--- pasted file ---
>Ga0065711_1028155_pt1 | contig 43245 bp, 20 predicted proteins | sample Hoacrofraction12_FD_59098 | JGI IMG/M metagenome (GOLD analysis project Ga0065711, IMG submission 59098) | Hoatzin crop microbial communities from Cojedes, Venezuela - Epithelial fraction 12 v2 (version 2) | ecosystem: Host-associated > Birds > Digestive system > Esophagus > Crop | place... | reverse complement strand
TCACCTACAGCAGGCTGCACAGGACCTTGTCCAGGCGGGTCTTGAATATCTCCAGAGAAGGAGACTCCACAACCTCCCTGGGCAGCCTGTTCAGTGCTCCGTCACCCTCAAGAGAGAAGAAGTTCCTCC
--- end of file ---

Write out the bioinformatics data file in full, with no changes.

>Ga0065711_1028155_pt1 | contig 43245 bp, 20 predicted proteins | sample Hoacrofraction12_FD_59098 | JGI IMG/M metagenome (GOLD analysis project Ga0065711, IMG submission 59098) | Hoatzin crop microbial communities from Cojedes, Venezuela - Epithelial fraction 12 v2 (version 2) | ecosystem: Host-associated > Birds > Digestive system > Esophagus > Crop | place... | reverse complement strand
TCACCTACAGCAGGCTGCACAGGACCTTGTCCAGGCGGGTCTTGAATATCTCCAGAGAAGGAGACTCCACAACCTCCCTGGGCAGCCTGTTCAGTGCTCCGTCACCCTCAAGAGAGAAGAAGTTCCTCC